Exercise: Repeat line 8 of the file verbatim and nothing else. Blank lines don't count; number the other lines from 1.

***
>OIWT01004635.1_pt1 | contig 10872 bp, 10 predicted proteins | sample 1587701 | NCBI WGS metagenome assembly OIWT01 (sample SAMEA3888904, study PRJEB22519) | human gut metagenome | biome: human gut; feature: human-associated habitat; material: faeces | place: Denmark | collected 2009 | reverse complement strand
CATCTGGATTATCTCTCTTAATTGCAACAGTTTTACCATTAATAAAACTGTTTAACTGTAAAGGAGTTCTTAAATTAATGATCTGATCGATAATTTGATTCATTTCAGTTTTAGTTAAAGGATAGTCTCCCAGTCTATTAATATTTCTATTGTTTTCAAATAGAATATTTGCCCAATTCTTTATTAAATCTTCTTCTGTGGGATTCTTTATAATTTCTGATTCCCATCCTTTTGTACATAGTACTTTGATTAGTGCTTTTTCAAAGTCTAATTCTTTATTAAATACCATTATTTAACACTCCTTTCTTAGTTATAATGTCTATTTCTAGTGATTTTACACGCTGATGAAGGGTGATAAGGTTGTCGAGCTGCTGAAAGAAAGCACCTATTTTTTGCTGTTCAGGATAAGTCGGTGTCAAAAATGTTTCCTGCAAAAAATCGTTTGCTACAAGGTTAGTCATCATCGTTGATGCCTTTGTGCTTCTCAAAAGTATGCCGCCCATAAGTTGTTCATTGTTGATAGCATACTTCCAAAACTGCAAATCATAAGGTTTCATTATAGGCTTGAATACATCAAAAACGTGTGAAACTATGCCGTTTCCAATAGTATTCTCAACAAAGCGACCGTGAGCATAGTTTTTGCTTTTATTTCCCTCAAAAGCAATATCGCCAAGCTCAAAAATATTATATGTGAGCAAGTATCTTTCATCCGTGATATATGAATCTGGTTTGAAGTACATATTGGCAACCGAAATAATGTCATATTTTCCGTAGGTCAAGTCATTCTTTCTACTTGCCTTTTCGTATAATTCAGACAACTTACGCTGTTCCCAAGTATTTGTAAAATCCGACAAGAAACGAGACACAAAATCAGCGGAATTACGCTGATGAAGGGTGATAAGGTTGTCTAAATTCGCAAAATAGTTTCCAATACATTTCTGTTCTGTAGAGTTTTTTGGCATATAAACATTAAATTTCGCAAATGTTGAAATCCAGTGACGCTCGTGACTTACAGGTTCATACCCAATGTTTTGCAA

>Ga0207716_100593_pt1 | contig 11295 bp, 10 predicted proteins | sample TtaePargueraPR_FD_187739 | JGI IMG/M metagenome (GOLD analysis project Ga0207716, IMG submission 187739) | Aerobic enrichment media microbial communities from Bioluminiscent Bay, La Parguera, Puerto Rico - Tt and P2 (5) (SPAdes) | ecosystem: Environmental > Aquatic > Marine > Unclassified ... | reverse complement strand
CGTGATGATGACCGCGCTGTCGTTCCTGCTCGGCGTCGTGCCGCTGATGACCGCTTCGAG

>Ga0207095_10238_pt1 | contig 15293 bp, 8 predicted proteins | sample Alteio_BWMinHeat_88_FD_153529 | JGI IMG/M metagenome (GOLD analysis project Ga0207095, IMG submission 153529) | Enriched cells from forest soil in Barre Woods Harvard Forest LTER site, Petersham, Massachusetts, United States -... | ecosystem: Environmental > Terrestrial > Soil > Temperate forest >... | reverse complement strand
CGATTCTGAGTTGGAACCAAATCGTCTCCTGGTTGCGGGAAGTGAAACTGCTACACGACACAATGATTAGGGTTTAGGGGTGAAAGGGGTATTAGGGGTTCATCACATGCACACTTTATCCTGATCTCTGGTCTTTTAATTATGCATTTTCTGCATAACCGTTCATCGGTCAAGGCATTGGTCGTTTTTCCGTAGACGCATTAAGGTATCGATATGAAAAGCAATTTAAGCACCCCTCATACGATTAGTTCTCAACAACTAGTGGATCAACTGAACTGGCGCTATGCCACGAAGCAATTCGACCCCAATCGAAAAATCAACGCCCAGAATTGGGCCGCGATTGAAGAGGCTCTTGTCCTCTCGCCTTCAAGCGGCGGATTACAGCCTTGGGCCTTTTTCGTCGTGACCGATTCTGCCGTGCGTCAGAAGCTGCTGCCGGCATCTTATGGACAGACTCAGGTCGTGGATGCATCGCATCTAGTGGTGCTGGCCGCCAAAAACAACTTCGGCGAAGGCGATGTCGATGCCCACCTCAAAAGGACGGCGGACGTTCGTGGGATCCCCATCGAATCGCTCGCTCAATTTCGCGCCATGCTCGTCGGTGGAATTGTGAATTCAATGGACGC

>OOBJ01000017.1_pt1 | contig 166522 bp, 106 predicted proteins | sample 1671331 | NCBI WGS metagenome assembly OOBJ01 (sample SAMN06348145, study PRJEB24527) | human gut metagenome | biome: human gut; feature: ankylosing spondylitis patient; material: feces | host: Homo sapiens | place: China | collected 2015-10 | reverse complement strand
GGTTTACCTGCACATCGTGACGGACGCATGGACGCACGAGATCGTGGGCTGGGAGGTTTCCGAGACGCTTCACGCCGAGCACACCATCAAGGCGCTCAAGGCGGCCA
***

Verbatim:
GGTTTACCTGCACATCGTGACGGACGCATGGACGCACGAGATCGTGGGCTGGGAGGTTTCCGAGACGCTTCACGCCGAGCACACCATCAAGGCGCTCAAGGCGGCCA